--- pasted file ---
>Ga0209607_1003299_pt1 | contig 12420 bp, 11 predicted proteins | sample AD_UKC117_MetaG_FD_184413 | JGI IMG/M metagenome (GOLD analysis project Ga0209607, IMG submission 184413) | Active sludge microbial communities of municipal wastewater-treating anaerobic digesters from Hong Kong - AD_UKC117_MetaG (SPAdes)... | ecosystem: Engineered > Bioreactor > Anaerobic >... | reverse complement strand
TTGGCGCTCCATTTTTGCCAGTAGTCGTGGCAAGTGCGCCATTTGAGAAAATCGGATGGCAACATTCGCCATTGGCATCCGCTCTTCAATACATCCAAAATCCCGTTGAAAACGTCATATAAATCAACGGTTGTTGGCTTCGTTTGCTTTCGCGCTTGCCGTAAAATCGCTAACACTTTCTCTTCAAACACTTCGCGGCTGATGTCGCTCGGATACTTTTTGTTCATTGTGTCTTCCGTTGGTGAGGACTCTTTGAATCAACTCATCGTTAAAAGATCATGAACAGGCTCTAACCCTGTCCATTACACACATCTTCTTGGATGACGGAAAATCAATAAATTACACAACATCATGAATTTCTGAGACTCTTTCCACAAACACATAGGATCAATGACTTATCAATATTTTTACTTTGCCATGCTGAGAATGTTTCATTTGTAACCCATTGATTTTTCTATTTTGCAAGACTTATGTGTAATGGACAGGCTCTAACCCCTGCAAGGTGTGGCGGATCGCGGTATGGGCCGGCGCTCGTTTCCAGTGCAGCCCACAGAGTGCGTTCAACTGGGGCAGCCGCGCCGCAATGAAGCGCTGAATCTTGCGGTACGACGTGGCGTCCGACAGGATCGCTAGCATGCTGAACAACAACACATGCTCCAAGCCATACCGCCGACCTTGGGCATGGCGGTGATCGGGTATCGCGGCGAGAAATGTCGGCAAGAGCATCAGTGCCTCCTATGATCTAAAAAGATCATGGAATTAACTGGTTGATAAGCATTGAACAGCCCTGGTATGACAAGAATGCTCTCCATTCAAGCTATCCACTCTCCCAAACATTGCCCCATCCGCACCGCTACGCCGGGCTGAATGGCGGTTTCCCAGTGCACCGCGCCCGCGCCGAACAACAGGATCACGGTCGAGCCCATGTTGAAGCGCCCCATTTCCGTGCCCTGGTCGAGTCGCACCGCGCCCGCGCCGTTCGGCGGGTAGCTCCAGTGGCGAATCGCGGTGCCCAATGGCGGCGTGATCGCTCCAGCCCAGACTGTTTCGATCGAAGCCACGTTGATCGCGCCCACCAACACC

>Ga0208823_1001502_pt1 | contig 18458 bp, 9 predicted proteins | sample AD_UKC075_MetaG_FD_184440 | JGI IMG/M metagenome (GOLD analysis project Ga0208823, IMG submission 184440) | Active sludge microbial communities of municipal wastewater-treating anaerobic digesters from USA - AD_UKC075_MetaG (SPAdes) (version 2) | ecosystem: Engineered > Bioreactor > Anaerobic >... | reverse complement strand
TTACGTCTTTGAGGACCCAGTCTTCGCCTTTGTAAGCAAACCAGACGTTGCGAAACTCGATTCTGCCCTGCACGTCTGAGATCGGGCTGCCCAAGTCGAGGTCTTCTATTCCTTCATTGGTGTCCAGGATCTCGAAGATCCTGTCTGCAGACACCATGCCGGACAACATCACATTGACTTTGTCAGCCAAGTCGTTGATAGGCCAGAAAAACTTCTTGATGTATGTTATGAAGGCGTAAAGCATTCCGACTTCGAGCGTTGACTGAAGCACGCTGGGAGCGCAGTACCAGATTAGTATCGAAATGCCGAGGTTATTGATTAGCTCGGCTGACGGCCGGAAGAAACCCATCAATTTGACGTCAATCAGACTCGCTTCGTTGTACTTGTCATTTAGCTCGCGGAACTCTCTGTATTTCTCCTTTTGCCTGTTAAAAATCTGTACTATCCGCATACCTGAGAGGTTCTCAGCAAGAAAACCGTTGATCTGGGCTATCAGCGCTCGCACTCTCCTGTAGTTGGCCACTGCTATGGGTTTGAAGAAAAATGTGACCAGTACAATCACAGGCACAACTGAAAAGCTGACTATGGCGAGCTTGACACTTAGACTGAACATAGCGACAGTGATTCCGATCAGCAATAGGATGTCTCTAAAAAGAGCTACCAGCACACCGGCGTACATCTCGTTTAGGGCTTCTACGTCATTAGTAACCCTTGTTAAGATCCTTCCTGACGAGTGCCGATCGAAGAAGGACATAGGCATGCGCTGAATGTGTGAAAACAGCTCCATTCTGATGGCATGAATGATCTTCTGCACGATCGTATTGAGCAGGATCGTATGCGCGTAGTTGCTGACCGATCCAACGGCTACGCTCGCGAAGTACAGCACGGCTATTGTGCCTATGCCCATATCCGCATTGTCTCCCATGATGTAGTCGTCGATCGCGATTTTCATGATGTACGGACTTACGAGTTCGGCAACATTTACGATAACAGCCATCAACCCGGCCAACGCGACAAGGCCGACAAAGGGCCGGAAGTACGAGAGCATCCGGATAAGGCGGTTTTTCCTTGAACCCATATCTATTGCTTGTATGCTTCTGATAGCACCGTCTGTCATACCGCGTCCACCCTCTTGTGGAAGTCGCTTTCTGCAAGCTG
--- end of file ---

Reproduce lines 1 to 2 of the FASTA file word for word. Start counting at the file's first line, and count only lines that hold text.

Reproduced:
>Ga0209607_1003299_pt1 | contig 12420 bp, 11 predicted proteins | sample AD_UKC117_MetaG_FD_184413 | JGI IMG/M metagenome (GOLD analysis project Ga0209607, IMG submission 184413) | Active sludge microbial communities of municipal wastewater-treating anaerobic digesters from Hong Kong - AD_UKC117_MetaG (SPAdes)... | ecosystem: Engineered > Bioreactor > Anaerobic >... | reverse complement strand
TTGGCGCTCCATTTTTGCCAGTAGTCGTGGCAAGTGCGCCATTTGAGAAAATCGGATGGCAACATTCGCCATTGGCATCCGCTCTTCAATACATCCAAAATCCCGTTGAAAACGTCATATAAATCAACGGTTGTTGGCTTCGTTTGCTTTCGCGCTTGCCGTAAAATCGCTAACACTTTCTCTTCAAACACTTCGCGGCTGATGTCGCTCGGATACTTTTTGTTCATTGTGTCTTCCGTTGGTGAGGACTCTTTGAATCAACTCATCGTTAAAAGATCATGAACAGGCTCTAACCCTGTCCATTACACACATCTTCTTGGATGACGGAAAATCAATAAATTACACAACATCATGAATTTCTGAGACTCTTTCCACAAACACATAGGATCAATGACTTATCAATATTTTTACTTTGCCATGCTGAGAATGTTTCATTTGTAACCCATTGATTTTTCTATTTTGCAAGACTTATGTGTAATGGACAGGCTCTAACCCCTGCAAGGTGTGGCGGATCGCGGTATGGGCCGGCGCTCGTTTCCAGTGCAGCCCACAGAGTGCGTTCAACTGGGGCAGCCGCGCCGCAATGAAGCGCTGAATCTTGCGGTACGACGTGGCGTCCGACAGGATCGCTAGCATGCTGAACAACAACACATGCTCCAAGCCATACCGCCGACCTTGGGCATGGCGGTGATCGGGTATCGCGGCGAGAAATGTCGGCAAGAGCATCAGTGCCTCCTATGATCTAAAAAGATCATGGAATTAACTGGTTGATAAGCATTGAACAGCCCTGGTATGACAAGAATGCTCTCCATTCAAGCTATCCACTCTCCCAAACATTGCCCCATCCGCACCGCTACGCCGGGCTGAATGGCGGTTTCCCAGTGCACCGCGCCCGCGCCGAACAACAGGATCACGGTCGAGCCCATGTTGAAGCGCCCCATTTCCGTGCCCTGGTCGAGTCGCACCGCGCCCGCGCCGTTCGGCGGGTAGCTCCAGTGGCGAATCGCGGTGCCCAATGGCGGCGTGATCGCTCCAGCCCAGACTGTTTCGATCGAAGCCACGTTGATCGCGCCCACCAACACC